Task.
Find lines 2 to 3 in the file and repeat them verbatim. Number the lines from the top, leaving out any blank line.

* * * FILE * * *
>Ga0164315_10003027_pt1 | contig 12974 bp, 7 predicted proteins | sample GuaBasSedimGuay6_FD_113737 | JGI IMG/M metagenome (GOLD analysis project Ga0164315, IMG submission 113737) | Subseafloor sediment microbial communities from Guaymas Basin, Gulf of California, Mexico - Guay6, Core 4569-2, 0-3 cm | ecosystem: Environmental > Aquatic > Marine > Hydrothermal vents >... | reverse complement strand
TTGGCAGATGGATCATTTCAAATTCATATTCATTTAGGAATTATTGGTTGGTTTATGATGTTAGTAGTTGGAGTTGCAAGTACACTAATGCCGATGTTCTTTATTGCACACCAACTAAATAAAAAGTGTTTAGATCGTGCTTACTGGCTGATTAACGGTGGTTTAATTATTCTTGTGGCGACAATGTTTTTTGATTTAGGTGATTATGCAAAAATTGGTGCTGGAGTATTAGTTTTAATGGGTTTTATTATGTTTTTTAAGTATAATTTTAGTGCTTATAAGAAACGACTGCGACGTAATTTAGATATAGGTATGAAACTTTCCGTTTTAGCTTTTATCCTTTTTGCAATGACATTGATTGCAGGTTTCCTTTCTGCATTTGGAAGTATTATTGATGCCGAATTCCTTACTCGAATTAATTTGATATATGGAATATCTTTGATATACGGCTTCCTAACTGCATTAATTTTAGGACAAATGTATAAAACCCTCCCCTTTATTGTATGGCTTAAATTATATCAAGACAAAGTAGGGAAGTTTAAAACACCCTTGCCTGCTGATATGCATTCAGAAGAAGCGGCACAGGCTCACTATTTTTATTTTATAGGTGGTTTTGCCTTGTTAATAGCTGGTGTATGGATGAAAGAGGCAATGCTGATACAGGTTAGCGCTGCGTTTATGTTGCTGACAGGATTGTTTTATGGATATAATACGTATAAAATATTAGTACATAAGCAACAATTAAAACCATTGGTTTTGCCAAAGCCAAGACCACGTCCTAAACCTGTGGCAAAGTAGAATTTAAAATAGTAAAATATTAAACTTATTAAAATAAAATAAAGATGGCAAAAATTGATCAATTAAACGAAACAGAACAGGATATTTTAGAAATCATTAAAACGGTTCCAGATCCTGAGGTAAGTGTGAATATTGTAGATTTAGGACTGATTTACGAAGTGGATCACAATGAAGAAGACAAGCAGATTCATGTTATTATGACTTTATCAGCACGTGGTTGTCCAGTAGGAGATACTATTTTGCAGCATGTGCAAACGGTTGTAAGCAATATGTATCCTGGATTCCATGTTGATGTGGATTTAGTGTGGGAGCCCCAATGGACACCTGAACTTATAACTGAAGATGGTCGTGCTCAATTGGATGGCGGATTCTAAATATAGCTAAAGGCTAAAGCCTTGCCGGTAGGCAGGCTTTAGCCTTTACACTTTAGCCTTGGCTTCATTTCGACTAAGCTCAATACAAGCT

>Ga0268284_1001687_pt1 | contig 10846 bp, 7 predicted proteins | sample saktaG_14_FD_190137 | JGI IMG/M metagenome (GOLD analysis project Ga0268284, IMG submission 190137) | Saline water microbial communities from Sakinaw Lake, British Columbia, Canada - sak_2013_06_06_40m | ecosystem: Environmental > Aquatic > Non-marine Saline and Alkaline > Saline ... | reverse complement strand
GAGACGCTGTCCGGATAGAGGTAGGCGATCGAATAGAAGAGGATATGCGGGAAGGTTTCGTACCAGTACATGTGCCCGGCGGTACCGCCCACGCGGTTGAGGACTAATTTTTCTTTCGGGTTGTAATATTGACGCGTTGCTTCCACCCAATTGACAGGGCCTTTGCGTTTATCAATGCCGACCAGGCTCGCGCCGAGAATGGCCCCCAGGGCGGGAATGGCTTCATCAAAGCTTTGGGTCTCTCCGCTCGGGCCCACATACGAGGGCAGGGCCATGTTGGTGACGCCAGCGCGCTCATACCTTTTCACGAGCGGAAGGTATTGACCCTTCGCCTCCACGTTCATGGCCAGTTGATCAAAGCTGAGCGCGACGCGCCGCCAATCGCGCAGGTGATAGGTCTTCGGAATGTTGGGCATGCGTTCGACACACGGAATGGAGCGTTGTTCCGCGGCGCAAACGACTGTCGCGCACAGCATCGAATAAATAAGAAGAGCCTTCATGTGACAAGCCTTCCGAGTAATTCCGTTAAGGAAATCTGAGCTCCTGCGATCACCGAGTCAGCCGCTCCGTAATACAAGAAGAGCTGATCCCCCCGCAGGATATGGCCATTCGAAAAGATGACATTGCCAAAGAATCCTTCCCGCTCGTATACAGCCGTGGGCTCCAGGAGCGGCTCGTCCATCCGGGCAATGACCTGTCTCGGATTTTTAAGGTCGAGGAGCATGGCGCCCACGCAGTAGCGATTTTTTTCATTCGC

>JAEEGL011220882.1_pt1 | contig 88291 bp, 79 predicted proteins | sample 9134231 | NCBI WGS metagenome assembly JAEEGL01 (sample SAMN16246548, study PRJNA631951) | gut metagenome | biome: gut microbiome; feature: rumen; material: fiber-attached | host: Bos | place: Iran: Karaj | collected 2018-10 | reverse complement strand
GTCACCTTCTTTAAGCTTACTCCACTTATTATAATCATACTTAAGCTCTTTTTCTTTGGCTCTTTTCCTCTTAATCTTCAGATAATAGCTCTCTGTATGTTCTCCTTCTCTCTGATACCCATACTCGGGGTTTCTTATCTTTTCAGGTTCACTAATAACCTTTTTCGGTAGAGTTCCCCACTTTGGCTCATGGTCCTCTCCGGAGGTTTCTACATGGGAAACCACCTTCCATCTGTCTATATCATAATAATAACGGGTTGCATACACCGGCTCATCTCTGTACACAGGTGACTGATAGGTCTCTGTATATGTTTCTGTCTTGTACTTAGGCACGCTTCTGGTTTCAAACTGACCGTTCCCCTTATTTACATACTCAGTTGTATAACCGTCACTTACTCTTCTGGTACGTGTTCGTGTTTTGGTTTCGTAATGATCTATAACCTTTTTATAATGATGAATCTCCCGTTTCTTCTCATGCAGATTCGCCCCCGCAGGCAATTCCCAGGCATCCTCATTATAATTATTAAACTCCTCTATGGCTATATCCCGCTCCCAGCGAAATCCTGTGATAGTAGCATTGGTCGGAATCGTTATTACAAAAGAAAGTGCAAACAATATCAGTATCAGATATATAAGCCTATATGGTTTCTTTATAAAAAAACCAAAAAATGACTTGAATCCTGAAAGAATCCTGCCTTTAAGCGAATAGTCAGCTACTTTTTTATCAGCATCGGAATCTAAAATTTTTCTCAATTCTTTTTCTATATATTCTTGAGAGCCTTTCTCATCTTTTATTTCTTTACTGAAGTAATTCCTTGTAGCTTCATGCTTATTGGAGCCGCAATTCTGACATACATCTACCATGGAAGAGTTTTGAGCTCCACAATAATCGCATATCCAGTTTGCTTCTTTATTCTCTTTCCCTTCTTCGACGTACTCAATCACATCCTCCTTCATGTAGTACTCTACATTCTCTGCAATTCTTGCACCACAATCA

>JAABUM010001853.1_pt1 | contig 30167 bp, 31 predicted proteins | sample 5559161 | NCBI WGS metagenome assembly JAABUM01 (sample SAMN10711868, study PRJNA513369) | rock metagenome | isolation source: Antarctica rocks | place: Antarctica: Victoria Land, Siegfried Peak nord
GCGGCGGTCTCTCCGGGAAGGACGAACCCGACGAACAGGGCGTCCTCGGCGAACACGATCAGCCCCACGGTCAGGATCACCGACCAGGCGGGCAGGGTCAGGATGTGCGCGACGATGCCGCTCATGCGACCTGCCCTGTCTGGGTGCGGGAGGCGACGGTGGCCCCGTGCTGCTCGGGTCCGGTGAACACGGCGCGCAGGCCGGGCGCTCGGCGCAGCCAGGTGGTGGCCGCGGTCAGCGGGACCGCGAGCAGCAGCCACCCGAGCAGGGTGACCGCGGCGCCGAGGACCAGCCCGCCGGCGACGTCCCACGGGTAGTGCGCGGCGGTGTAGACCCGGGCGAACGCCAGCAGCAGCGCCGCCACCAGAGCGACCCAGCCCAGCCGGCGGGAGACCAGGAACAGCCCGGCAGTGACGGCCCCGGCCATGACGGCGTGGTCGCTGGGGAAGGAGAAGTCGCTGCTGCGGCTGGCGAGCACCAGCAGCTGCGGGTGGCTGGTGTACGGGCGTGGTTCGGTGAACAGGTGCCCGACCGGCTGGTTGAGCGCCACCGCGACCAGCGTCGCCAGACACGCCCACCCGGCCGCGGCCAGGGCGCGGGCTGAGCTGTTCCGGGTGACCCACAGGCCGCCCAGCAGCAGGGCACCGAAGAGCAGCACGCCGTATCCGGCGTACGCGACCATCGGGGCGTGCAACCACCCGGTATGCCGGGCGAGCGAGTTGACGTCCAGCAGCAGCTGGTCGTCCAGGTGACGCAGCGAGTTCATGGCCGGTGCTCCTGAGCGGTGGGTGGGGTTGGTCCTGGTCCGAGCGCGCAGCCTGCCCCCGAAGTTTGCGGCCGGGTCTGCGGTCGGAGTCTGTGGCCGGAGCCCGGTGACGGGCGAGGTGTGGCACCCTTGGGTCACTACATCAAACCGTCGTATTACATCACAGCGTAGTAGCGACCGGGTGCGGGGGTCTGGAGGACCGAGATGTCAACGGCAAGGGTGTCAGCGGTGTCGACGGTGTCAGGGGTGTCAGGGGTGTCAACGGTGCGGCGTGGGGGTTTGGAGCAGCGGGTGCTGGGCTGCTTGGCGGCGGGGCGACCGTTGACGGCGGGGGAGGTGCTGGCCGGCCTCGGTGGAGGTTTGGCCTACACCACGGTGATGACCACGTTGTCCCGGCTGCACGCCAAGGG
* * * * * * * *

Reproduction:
TTGGCAGATGGATCATTTCAAATTCATATTCATTTAGGAATTATTGGTTGGTTTATGATGTTAGTAGTTGGAGTTGCAAGTACACTAATGCCGATGTTCTTTATTGCACACCAACTAAATAAAAAGTGTTTAGATCGTGCTTACTGGCTGATTAACGGTGGTTTAATTATTCTTGTGGCGACAATGTTTTTTGATTTAGGTGATTATGCAAAAATTGGTGCTGGAGTATTAGTTTTAATGGGTTTTATTATGTTTTTTAAGTATAATTTTAGTGCTTATAAGAAACGACTGCGACGTAATTTAGATATAGGTATGAAACTTTCCGTTTTAGCTTTTATCCTTTTTGCAATGACATTGATTGCAGGTTTCCTTTCTGCATTTGGAAGTATTATTGATGCCGAATTCCTTACTCGAATTAATTTGATATATGGAATATCTTTGATATACGGCTTCCTAACTGCATTAATTTTAGGACAAATGTATAAAACCCTCCCCTTTATTGTATGGCTTAAATTATATCAAGACAAAGTAGGGAAGTTTAAAACACCCTTGCCTGCTGATATGCATTCAGAAGAAGCGGCACAGGCTCACTATTTTTATTTTATAGGTGGTTTTGCCTTGTTAATAGCTGGTGTATGGATGAAAGAGGCAATGCTGATACAGGTTAGCGCTGCGTTTATGTTGCTGACAGGATTGTTTTATGGATATAATACGTATAAAATATTAGTACATAAGCAACAATTAAAACCATTGGTTTTGCCAAAGCCAAGACCACGTCCTAAACCTGTGGCAAAGTAGAATTTAAAATAGTAAAATATTAAACTTATTAAAATAAAATAAAGATGGCAAAAATTGATCAATTAAACGAAACAGAACAGGATATTTTAGAAATCATTAAAACGGTTCCAGATCCTGAGGTAAGTGTGAATATTGTAGATTTAGGACTGATTTACGAAGTGGATCACAATGAAGAAGACAAGCAGATTCATGTTATTATGACTTTATCAGCACGTGGTTGTCCAGTAGGAGATACTATTTTGCAGCATGTGCAAACGGTTGTAAGCAATATGTATCCTGGATTCCATGTTGATGTGGATTTAGTGTGGGAGCCCCAATGGACACCTGAACTTATAACTGAAGATGGTCGTGCTCAATTGGATGGCGGATTCTAAATATAGCTAAAGGCTAAAGCCTTGCCGGTAGGCAGGCTTTAGCCTTTACACTTTAGCCTTGGCTTCATTTCGACTAAGCTCAATACAAGCT

>Ga0268284_1001687_pt1 | contig 10846 bp, 7 predicted proteins | sample saktaG_14_FD_190137 | JGI IMG/M metagenome (GOLD analysis project Ga0268284, IMG submission 190137) | Saline water microbial communities from Sakinaw Lake, British Columbia, Canada - sak_2013_06_06_40m | ecosystem: Environmental > Aquatic > Non-marine Saline and Alkaline > Saline ... | reverse complement strand